Monday, 4 March 2013

Robertson – valley of fine wine and friends.


Most of us know of Robertson because of the hugely successfully Wacky Wine weekend that happens every year in June. It is South Africa’s highest attended festival and many of the Robertson wineries can boast traffic of 6000+ people in a day.
The reason for their success, not in the least because of the excellent wine the area produces, is largely down to the exuberant Robertson wine valley tourism team.

It’s a valley that will bend over backwards for you.

I was blessed enough to experience a quieter weekend in the valley under the guise of their Hands-on-Harvest festival. A weekend dedicated to ‘wine aficionados’ and with a more intimate and personal approach. As the name suggests, there are plenty of wine-related activities from grape picking and bunch pressing, to tractor trips and one-on-one time with the wine makers themselves. To pick just 3 activities was exhausting but I narrowed it down to bubbly making at Weltevrede, wine and food pairing at Van Loveren and a lazy Sunday braai by the river at Arendsig.

We drove through on the Friday armed with our itinerary, a camera, a map of the wineries we wanted to visit and space in the boot for our spoils.  Our first stop en-route was Graham Beck, the gate keeper to the valley and the marker that tells you, “You’re in good wine country now”.

Somehow, I was expecting something a little like Wacky Wine – perhaps a smaller scaled mob of people clambering to sample some bubbly. Instead, it was a relaxed atmosphere with tourists resting in the sunshine with a glass of wine in their hand. There was plenty of space and time to enjoy oneself.

Springfield was next and again, peace reigned supreme. No such madness but instead the simple delight of tasting wine without having someone’s elbow in your face. One lady, visiting from Gauteng, told us that she is present every year at Hands-on-harvest because of the tranquility and the nature of the events and truth be told, it’s incredibly alluring. To be able to park at Springfield, let alone get close enough to the tasting room during Wacky Wine is a major feat. So, to spend time sampling Wild Yeast and Life in Stone in my own precious time was ideal.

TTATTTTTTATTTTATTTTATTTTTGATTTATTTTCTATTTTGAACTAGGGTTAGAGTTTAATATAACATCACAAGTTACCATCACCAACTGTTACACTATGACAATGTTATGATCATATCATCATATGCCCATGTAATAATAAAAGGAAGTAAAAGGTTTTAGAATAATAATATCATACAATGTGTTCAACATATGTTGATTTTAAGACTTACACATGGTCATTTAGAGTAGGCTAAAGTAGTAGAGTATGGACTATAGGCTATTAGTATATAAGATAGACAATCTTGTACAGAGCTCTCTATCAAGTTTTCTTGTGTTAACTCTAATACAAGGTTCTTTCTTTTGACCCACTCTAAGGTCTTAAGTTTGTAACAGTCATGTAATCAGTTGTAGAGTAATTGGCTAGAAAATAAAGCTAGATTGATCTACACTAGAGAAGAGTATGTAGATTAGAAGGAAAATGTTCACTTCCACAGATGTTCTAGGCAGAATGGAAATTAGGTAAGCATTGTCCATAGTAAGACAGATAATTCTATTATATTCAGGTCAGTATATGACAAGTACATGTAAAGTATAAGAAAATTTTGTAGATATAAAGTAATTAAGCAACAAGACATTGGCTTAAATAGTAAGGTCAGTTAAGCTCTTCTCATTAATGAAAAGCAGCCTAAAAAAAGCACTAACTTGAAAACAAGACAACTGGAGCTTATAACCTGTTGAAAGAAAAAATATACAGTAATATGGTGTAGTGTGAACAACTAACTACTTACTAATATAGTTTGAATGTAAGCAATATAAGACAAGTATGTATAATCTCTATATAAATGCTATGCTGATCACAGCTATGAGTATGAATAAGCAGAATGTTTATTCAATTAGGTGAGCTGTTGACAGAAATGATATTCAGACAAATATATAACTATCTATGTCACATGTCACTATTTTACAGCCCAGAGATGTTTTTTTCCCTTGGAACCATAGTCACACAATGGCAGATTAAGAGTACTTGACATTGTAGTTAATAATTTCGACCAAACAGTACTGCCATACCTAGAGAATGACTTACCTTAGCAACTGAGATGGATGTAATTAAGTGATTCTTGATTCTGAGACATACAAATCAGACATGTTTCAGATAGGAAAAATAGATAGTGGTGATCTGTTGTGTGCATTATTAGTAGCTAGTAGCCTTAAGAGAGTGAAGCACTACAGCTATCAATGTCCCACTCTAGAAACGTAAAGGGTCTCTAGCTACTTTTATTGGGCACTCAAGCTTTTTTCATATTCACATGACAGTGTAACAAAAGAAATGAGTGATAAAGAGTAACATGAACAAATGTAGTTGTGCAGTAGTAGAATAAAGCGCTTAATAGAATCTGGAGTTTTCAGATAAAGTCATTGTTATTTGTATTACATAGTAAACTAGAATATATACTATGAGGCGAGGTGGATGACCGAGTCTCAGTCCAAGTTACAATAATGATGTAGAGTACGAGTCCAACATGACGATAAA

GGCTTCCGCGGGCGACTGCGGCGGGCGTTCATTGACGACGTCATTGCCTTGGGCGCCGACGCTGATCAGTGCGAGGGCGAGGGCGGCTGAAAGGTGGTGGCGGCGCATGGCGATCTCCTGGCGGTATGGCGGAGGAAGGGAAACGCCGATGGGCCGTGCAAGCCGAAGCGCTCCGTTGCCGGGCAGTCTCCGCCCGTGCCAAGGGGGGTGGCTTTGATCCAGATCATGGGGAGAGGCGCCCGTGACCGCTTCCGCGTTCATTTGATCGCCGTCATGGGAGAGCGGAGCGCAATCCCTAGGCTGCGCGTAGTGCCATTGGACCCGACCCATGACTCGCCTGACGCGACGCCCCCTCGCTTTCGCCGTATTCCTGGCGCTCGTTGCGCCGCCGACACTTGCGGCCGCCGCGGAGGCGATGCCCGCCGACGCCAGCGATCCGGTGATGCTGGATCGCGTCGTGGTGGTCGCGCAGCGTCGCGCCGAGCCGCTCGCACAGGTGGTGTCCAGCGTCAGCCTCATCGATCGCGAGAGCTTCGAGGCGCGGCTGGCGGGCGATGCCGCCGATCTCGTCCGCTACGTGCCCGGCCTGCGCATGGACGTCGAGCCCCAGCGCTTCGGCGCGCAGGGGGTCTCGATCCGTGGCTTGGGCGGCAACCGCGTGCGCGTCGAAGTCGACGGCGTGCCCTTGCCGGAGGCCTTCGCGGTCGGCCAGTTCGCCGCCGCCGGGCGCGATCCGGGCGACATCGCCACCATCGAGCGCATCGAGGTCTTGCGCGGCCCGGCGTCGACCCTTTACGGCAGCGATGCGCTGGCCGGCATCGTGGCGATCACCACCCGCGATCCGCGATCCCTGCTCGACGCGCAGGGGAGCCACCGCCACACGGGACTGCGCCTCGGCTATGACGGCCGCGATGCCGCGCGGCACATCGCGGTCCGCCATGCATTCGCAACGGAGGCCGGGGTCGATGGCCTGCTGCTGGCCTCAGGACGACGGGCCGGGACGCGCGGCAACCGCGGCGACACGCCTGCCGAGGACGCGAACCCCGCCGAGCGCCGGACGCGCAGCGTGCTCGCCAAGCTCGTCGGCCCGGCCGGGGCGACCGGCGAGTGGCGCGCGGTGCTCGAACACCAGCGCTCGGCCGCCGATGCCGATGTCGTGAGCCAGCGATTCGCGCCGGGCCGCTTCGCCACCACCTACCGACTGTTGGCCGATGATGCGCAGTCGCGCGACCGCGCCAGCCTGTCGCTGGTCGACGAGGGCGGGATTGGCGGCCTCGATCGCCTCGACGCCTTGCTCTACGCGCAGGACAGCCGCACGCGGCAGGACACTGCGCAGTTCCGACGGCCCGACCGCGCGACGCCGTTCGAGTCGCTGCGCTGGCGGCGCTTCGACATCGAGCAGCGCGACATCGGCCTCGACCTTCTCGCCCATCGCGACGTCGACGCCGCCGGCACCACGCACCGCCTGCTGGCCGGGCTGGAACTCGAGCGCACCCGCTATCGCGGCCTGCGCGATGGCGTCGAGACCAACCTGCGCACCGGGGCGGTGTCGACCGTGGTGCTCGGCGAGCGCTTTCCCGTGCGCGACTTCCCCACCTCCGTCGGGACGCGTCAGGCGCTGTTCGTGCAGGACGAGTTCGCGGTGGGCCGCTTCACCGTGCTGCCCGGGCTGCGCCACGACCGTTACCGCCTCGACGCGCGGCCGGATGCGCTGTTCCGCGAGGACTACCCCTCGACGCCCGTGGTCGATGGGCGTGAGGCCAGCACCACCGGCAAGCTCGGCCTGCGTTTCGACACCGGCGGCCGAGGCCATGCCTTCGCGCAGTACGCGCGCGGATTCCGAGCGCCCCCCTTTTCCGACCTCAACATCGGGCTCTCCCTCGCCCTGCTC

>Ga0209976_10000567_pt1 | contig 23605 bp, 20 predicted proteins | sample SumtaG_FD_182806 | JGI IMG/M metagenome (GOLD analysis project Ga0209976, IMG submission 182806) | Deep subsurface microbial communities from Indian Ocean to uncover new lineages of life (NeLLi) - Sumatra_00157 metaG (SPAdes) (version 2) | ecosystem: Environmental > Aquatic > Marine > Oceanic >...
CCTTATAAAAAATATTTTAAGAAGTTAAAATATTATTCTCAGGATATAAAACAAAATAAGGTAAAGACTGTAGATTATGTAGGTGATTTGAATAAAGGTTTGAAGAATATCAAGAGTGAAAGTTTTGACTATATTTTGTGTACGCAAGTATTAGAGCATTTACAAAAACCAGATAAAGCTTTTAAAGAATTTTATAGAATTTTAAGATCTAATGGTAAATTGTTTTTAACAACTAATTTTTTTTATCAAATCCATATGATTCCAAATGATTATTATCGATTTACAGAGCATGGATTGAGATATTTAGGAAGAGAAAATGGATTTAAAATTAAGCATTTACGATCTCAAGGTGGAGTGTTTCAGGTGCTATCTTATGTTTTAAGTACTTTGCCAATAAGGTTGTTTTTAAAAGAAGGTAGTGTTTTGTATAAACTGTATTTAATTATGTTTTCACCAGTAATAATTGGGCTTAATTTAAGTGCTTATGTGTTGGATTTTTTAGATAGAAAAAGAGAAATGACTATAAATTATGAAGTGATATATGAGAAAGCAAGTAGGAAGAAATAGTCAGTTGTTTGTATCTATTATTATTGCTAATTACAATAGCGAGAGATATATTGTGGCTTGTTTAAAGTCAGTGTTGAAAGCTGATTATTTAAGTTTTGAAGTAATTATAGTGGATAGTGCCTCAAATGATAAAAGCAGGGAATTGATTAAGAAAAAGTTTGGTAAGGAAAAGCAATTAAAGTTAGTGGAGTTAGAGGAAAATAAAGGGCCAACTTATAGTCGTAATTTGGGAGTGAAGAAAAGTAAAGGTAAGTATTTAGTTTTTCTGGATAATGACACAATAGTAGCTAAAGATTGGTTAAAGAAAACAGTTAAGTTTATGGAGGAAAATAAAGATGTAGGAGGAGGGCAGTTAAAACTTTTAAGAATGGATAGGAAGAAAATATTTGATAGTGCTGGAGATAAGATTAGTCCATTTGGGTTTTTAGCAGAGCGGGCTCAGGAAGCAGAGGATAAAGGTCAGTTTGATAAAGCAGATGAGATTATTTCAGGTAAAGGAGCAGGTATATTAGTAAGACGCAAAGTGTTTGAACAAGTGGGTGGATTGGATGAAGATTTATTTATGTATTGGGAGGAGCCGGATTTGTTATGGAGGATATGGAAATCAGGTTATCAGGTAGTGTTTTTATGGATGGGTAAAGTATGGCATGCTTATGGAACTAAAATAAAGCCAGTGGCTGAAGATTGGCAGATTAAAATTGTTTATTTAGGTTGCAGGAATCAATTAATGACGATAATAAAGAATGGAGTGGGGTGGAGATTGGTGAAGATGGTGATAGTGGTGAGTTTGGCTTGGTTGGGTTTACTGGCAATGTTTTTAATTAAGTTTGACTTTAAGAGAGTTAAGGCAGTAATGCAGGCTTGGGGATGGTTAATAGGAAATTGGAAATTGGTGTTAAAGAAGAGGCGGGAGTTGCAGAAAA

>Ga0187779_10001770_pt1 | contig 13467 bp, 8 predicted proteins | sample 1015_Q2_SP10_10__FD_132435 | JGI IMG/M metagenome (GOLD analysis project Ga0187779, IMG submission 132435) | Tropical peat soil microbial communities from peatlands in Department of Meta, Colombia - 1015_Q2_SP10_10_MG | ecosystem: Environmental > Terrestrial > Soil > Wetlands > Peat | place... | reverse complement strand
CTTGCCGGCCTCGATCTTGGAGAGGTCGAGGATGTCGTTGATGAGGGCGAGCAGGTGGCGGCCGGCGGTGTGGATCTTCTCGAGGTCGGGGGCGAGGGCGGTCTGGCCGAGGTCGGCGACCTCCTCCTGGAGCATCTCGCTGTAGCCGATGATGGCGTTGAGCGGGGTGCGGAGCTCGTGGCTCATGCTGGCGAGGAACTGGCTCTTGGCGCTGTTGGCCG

But the journey had to go on and off we went to the home of the Four Cousins.

Van Loveren has had a dramatic face-lift. Plush seating and an open plan ‘bar’ area encourage an easier, more comfortable tasting experience and with the new décor, comes 8 new food and wine pairings options.
Bonita Malherbe, their awesomely passionate marketing manager, has created these different food and wine pairing options for EVERY age. I’m serious. She’s struck gold by creating a non-alcoholic pairing for children - pure genius. As a future mother, I bemoan the days when I shall be stuck living my days at bug world, contemplating stashing wine in a baby bottle.  Taking children with you to wine farms does seem a little adventurous but with Van Loveren’s pairing, they can join in the fun of counting the bubbles and deciding which sparkling juice went best with the jelly tots.

But these changes and renovations are not just for the winery themselves, but for the good of the entire route as it offers yet another reason to make the trip to Robertson.

Subject to a heavily laden car (I don't ever pack light) and increasing wine-fatigue, we made our way to our accommodation, a quaint cottage at Weltevrede. The views were unparalleled and it was awash with memories of Little House on the Prairie. A gift basket full of yummy goodies was waiting for us and in the fridge, two bottles of wine were chilling – now that’s my kind of welcome.  It was the perfect escape.

Staying in a secluded paradise was not the only reason for our visit to Weltevrede, we had a date with some MCC.

The 'date' was our chance to make our own bubbly with Philip Jonker himself.
Philip is a poet. His lyrical nature is present in his wines from their chosen names to the way the flavors play and sing together. This can be seen in his bubbly, Entheos which was our starting point for our bubbly experience. Entheos means uncontainable enthusiasm and is meant to be an ‘every day and any occasion’ wine. It has been waiting for me for 5 years which, in itself, is quite magical. Philip asked us to think back to what we were doing 5 years ago, I was still in University!

Philip took us through disgorging - a process of removing the sediment left in the bottle after second fermentation, and  a chance to spray yourself in the face with bubbly. We then were able to add our own dosage which is a 10ml liquid that you add to the wine to ensure you end with the desired sugar level. We then quite literally, put a cork in it as well as adding the foils and then finally we applied the label.

I am now in possession of my very own bottle of Entheos which, with my heavy hand, is going to be more demi sec than Brut. I'm looking forward to saving it for a special occasion....not that bubbly itself isn't a special occasion.

The weekend drew to a close with a braai by the river at Arendsig and a leisurely tasting of their wines.
Returning home to ‘real-life’ was almost emotional but I know for a fact that I shall be back in June at least.  Now don’t be fooled by the slow pace in which I enjoyed my weekend, Wacky Wine is coming and that promises to be the perfect dose of wine mayhem.

Favorite wines of the weekend:

Place of Rocks Chardonnay – Weltevrede
Life in Stone – Springfield
Chardonnay - Arendsig

No comments:

Post a Comment